New restaurant announced for downtown Victoria
By BY GABE SEMENZA
July 30, 2010 at 2:30 a.m.
Updated July 31, 2010 at 2:31 a.m.
RESTAURANT DETAILS:NAME: Undecided.
MENU: Still in revision process.
DINING HOURS: 11 a.m. to 2 p.m. at first. Could remain open later if customers support it.
RETAIL HOURS: 11 a.m. to 6 p.m. for pickup.
OPENS: Nov. 1.
LOCATION: 110 Juan Linn St.
Robert Briggs said he hopes his business sense and passion for cooking help to solidify downtown Victoria as a destination location.
Briggs announced this week he will soon open a new market-styled restaurant at 110 Juan Linn St., site of the old Huvar's Grocery & Market.
The restaurant will serve fresh, homemade dishes and pre-prepared food for takeout: King Ranch casserole, salad and dessert, for example.
"The downtown is the heart of the city," Briggs, 45, said. "This is something I have always wanted to do."
Briggs is one of several Victoria businesspeople who traveled the state - and even outside Texas - to study successful downtowns. At each stop, Briggs noted restaurant menus, architecture and atmospheres.
His decision to open downtown joins other openings announced already this year and last. Slowly, downtown momentum appears to grow - and so, too, do the number of new restaurants, retail shops and bars.
As workers install new downtown sidewalks and sewer systems, the city awaits word about whether it is accepted as a Texas Main Street city. The program aims to boost downtown development.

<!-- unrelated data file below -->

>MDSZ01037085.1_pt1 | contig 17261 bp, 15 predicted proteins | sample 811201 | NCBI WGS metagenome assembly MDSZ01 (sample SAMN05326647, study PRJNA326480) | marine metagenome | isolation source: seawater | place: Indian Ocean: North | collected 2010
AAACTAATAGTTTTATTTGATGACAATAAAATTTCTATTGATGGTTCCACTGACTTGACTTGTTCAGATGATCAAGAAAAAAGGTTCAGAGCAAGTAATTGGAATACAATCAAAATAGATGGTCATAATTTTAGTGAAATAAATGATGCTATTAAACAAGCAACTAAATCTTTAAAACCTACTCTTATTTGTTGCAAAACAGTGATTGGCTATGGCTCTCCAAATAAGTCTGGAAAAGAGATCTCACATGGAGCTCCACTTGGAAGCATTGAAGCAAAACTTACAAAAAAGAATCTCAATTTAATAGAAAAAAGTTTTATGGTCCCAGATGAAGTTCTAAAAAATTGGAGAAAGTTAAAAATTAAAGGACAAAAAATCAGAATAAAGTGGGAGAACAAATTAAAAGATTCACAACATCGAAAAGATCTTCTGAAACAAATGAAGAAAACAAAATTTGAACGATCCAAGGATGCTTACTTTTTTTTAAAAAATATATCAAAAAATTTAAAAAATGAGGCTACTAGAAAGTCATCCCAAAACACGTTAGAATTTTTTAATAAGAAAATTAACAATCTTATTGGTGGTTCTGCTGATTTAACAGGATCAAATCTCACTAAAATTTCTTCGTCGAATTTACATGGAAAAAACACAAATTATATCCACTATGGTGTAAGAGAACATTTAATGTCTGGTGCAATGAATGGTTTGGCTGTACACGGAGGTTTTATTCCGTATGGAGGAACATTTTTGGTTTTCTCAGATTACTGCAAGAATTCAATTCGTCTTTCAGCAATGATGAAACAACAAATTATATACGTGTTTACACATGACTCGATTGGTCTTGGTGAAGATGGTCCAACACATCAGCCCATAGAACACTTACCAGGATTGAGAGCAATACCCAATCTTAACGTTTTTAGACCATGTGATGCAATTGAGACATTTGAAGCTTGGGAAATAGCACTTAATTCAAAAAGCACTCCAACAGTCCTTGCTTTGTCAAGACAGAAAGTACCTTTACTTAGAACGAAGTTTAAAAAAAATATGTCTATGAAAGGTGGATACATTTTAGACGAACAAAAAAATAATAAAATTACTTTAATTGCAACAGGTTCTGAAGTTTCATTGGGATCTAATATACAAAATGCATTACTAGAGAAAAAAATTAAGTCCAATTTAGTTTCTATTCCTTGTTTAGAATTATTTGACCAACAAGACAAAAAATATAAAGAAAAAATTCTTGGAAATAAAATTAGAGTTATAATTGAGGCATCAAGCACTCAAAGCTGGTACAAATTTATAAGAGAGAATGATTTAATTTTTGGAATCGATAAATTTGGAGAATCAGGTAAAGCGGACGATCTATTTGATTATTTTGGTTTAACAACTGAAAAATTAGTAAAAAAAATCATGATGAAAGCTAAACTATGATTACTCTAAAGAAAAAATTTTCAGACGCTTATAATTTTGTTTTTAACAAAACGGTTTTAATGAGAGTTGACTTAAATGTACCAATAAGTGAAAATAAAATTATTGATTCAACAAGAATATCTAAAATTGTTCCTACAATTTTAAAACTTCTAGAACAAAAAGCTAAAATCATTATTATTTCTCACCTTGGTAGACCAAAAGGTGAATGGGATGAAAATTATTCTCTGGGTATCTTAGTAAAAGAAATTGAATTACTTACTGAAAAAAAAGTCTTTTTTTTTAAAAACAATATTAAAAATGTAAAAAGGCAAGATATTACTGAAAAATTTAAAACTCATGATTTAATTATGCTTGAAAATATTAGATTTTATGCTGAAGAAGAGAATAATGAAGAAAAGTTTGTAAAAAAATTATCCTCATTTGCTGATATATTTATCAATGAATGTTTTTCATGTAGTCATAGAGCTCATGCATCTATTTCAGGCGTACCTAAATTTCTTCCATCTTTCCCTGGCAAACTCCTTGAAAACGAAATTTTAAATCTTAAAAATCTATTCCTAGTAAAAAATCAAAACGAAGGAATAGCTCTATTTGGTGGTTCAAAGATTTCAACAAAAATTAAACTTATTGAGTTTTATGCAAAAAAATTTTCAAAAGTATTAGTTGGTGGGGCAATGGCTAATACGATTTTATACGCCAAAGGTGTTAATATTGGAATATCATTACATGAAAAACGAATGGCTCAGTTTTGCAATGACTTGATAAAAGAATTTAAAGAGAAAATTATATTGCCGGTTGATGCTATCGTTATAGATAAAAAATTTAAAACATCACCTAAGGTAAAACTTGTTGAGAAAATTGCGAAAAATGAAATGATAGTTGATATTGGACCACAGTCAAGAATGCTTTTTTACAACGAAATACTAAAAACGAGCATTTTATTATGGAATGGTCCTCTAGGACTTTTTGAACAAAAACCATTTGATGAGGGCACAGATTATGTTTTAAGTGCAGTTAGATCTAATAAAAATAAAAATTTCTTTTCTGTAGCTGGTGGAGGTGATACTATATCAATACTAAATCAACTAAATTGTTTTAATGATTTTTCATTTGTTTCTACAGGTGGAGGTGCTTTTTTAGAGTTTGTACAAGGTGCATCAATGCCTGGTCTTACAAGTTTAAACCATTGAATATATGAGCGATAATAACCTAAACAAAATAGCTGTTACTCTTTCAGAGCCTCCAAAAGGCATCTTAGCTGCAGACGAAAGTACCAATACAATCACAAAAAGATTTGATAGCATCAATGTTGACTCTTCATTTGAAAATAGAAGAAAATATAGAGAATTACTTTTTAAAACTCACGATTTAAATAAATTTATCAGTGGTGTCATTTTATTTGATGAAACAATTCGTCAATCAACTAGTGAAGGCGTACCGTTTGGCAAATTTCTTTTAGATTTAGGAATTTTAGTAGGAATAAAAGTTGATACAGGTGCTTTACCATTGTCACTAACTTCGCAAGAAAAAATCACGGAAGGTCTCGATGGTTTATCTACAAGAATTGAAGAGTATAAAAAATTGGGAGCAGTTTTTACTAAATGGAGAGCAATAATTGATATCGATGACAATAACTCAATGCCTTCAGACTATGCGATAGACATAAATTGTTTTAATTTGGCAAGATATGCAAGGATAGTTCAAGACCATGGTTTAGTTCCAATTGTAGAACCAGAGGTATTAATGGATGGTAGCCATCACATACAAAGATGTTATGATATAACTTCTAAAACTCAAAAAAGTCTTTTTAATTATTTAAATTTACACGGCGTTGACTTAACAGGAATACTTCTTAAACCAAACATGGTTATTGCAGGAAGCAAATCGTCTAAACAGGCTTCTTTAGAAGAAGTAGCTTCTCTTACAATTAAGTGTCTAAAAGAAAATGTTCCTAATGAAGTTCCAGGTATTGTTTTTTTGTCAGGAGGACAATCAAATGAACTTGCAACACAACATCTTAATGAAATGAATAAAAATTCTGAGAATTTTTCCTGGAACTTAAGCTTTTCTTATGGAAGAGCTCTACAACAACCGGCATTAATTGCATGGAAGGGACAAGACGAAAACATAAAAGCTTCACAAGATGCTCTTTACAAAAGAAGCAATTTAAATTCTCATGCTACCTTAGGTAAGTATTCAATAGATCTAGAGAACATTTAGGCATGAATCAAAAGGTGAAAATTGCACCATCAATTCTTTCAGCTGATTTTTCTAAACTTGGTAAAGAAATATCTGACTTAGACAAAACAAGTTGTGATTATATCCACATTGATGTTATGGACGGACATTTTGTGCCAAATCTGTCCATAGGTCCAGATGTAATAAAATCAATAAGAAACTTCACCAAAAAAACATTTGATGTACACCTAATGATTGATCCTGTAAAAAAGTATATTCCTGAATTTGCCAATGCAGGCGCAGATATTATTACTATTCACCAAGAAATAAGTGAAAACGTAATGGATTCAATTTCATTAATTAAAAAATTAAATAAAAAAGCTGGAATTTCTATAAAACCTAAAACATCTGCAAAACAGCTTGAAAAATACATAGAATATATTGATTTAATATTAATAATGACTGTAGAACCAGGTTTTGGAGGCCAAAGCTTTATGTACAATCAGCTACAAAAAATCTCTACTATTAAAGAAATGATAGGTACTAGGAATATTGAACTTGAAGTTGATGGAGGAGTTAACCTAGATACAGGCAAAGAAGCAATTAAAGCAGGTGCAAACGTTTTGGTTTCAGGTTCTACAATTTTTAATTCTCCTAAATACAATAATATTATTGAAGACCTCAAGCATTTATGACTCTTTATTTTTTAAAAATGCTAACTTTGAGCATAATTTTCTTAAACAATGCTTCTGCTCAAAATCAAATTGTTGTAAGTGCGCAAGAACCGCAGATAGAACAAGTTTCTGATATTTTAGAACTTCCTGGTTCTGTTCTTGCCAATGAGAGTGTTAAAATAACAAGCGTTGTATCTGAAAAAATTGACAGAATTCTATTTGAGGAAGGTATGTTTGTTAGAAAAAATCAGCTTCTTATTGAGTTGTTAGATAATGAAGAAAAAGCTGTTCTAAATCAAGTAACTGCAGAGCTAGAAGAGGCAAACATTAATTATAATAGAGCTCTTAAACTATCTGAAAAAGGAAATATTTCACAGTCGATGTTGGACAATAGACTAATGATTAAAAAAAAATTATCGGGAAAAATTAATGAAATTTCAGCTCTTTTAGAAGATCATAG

"If there is not a vital vibe downtown, the rest of the city suffers to some extent," said Randy Vivian, president of the Greater Victoria Area Chamber of Commerce. "I'm excited about all that's going on. Robert Briggs is an outstanding businessman and an extraordinary chef. You put those together and it's a winning combination."
Briggs is a third generation rancher and businessman who manages a sand and gravel company. While he lacks professional chef training, Briggs won a handful of high-profile Victoria cooking contests.
"I grew up cooking a lot," he said. "I love that cooking is a form of art. I love coming up with new ideas, new ingredients."
Briggs describes the restaurant, which he has yet to name, as artisan. He plans to cook using local, fresh ingredients plucked in part from farmer's markets.
Half of the first floor's 1,700 square feet will host diners; the other half will house the open kitchen, retail foods such as salsas and walk-in cooler.
"We've got a lot of big plans," he said.
In addition to catering, he might offer cooking classes, open the upstairs to dining and even work to move the Navarro Street farmer's market to downtown, he said.
He will also consider expanding to host private parties or even second-floor loft apartments.
His historic building, which is gutted after extensive demolition, will display many original design touches, including the exposed brick and beadboard ceiling.
The dining area will seat 40; he is still revising his menu.
"I'm talking to everyone I can to learn what they want us to serve," he said. "I want to create a family atmosphere and include menu items for children."
Now that demolition work is done, Briggs plans to begin remodeling during the next few weeks. He plans to open the restaurant by Nov. 1.
"His restaurant is a harbinger of things to come," said Gary Dunnam, a supporter of downtown revitalization and president of Victoria Preservation Inc. "The work being done on this building ... is a definite vote of confidence in the direction downtown Victoria is headed."